I finished the last of this tea this morning, so my journey through Tealyra’s Japanese black teas has reached its conclusion. Each tea was different. They all had different strengths and weaknesses in my eyes. The Wakoucha was smooth and approachable, but also a little too timid and simplistic. The Makurazaki displayed a lovely fruity, syrupy character, but also had a habit of turning astringent quickly and was a little over-the-top. This one had a nicely balanced set of aromas and flavors, yet had a habit of developing a biting astringency on the back end. I liked all three on one level or another, but to be honest, none of them were the type of black tea I would want to drink regularly.
I prepared this tea Western style. I steeped 1 teaspoon of loose tea leaves in 8 ounces of 205 F water for 3 minutes. As with the others, I did not attempt additional infusions. I found that with this tea I had to not only measure the amount of leaf used very precisely, but also time the infusion very precisely. If I failed to do either of these things, it would turn woody and unpleasantly astringent.
Prior to infusion, the dry tea leaves emitted mellow aromas of malt, toast, wood, and plums. After infusion, the dark amber tea liquor emitted aromas of malt, toast, pine, cedar, and plums. In the mouth, I picked up a mix of toast, cream, malt, pine, cedar, cocoa, caramel, and plum notes. The tea gradually became drier and somewhat more astringent as it moved from the entry to the swallow.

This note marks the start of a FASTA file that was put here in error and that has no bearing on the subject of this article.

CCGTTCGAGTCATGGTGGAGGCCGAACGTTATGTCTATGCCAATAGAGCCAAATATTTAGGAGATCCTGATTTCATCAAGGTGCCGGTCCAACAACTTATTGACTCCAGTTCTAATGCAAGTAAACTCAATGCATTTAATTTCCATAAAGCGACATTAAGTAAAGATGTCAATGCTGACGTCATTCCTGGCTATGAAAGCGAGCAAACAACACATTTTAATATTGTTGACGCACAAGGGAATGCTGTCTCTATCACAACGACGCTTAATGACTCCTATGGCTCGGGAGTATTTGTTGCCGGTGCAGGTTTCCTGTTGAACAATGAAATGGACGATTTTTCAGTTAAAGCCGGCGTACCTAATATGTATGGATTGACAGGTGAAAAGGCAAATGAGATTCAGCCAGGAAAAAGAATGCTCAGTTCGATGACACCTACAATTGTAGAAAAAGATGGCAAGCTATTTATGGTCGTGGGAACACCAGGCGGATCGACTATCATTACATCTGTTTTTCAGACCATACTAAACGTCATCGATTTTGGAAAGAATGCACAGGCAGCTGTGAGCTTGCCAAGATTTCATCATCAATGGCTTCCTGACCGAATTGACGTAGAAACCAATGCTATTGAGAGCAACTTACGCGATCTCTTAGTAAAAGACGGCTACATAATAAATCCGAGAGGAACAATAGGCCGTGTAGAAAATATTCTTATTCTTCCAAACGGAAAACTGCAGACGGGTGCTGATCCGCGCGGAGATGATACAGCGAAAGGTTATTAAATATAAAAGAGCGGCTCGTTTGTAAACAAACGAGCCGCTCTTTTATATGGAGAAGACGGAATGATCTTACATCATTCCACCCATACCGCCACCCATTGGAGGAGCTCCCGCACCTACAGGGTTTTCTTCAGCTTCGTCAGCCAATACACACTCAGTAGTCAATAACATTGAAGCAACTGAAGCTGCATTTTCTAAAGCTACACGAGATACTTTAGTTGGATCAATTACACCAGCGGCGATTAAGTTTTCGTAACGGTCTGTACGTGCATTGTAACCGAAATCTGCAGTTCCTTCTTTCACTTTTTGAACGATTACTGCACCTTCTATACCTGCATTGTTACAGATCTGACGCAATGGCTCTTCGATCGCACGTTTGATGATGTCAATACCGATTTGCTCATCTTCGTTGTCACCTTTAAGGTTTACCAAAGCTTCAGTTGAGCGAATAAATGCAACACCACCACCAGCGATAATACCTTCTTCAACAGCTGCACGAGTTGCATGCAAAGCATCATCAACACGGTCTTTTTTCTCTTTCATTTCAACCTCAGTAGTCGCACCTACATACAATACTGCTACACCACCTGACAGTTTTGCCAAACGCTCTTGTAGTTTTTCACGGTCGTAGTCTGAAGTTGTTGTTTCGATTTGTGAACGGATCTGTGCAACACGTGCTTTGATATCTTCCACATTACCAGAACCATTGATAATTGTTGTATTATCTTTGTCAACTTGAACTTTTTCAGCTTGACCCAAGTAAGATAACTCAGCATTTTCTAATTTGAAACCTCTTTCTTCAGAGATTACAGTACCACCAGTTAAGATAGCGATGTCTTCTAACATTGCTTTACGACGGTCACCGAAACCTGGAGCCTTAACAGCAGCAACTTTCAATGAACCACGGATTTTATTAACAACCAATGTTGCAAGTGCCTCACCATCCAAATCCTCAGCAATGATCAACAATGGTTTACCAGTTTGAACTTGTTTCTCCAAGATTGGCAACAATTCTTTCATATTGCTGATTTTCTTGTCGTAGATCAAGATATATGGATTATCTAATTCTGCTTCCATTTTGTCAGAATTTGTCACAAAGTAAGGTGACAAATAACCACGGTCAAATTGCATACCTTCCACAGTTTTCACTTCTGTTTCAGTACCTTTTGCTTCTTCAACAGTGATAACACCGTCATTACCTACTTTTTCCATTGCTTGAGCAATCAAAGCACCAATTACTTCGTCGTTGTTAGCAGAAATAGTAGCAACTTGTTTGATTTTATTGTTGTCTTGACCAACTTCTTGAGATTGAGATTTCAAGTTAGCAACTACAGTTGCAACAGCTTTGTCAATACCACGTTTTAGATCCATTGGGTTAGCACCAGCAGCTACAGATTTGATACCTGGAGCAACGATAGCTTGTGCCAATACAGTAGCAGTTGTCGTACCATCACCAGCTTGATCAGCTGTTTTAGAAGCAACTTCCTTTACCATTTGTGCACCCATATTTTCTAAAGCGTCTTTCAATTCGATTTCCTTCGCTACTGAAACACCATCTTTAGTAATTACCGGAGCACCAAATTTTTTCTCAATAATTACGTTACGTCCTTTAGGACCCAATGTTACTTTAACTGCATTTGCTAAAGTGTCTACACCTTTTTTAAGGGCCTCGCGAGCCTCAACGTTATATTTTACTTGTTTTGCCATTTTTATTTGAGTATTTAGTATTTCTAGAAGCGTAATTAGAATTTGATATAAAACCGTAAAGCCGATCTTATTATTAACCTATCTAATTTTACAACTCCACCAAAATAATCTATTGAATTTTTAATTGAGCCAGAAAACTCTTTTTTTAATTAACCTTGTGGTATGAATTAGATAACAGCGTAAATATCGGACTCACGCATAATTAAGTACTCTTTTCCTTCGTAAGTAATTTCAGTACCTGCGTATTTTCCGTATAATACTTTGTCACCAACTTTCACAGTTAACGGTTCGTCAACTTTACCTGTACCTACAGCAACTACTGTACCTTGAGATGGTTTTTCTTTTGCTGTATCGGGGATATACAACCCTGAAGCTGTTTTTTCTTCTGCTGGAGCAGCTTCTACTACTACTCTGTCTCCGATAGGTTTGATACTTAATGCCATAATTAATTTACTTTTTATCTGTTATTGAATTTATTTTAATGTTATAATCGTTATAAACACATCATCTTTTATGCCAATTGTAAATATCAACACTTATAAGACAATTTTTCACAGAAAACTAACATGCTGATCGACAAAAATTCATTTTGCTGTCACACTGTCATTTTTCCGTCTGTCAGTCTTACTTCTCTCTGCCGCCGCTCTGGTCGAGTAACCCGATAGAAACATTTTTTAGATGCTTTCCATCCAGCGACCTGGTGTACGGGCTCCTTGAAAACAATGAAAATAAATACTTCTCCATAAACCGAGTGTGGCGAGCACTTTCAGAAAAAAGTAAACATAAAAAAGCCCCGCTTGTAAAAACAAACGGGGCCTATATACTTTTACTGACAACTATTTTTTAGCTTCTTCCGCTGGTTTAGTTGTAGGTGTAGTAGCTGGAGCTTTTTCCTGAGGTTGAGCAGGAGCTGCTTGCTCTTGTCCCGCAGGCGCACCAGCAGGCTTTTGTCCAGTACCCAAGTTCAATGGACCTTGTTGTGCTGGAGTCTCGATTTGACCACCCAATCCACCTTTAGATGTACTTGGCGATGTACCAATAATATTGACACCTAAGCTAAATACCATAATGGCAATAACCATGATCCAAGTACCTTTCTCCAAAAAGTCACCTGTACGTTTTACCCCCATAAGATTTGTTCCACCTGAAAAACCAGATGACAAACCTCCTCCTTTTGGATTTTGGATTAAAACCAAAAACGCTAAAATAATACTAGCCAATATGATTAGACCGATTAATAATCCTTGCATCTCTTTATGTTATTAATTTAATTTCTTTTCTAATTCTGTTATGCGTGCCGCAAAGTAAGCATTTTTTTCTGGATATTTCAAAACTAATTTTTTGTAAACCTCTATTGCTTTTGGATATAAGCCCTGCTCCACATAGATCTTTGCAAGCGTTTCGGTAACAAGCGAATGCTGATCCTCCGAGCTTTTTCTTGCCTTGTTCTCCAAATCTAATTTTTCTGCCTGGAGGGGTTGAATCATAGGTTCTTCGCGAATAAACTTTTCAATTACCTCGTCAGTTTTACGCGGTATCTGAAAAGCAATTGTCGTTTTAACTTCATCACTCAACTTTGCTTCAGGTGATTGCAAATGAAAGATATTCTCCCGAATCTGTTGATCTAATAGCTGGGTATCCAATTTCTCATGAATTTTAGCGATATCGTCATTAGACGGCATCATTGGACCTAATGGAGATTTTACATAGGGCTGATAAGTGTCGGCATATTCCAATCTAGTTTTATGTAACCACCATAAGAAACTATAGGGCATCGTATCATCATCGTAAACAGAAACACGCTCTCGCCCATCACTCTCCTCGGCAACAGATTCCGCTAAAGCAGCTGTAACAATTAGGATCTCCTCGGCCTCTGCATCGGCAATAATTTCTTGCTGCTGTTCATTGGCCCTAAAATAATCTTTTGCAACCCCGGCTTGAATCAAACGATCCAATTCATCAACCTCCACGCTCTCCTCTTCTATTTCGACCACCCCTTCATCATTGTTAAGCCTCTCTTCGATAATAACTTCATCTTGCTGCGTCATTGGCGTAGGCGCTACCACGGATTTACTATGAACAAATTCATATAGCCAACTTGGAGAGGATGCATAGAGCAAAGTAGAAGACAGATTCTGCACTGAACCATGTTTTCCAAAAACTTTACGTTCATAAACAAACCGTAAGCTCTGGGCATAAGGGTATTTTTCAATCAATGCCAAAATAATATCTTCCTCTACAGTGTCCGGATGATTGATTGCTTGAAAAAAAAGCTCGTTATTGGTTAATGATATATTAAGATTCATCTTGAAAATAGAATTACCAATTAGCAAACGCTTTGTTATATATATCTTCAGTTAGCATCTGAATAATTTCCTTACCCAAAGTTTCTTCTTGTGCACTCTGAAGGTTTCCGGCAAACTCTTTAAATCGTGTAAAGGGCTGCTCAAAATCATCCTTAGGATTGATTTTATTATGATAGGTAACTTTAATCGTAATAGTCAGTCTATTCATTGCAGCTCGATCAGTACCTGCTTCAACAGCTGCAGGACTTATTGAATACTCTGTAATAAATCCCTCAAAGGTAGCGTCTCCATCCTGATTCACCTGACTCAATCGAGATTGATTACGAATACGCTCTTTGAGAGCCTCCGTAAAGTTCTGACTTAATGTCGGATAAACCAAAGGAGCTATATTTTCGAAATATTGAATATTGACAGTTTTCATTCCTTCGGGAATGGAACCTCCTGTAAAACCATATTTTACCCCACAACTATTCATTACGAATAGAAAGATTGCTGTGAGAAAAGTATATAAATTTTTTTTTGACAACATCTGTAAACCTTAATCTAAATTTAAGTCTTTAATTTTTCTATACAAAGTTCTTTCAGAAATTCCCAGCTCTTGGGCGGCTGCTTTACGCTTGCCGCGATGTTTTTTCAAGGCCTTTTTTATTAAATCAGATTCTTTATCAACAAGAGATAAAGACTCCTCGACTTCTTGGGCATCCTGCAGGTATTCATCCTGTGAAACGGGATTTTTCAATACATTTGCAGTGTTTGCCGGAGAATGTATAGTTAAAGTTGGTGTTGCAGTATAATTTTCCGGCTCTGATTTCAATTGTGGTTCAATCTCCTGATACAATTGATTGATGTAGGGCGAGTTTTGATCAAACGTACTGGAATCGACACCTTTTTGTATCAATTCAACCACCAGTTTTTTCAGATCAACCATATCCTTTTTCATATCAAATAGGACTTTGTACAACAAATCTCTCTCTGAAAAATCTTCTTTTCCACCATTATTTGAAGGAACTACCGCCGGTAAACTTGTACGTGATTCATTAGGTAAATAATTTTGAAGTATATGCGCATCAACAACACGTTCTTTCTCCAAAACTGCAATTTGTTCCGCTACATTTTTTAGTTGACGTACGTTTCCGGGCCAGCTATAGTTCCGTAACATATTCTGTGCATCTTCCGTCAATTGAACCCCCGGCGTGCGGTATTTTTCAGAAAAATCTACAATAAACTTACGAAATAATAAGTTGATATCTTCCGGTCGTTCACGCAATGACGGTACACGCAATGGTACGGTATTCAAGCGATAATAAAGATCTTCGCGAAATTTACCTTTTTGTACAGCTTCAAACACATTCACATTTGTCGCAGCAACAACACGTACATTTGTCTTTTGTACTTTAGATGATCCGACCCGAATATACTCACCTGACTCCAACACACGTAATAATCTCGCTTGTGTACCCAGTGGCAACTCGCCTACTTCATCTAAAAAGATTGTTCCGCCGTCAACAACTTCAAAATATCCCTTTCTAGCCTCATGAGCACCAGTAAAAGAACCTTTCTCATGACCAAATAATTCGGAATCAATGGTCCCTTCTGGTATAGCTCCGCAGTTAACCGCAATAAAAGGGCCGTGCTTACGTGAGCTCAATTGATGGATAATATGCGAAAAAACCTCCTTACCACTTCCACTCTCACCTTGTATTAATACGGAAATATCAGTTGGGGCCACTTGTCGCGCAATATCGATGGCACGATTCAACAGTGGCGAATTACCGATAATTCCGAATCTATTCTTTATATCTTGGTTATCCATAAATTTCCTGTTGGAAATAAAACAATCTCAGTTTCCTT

Compared to the other two Japanese black teas from Tealyra that I have consumed recently, this tea was more balanced than the Makurazaki and both more aromatic and more flavorful than the Wakoucha. Still, it lacked the sweetness that I found so appealing about the Makurazaki, and like the Makurazaki, it turned astringent fairly quickly. Much like that tea, I found this one to be highly enjoyable overall, yet I did not see it being the type of tea I would want to consume regularly. I’m glad I had the opportunity to try it, but for me, this would grade out as a solid B and nothing more. It was a type of tea that I found easy to appreciate, but difficult to love.
Flavors: Astringent, Caramel, Cedar, Cocoa, Cream, Malt, Pine, Plum, Toast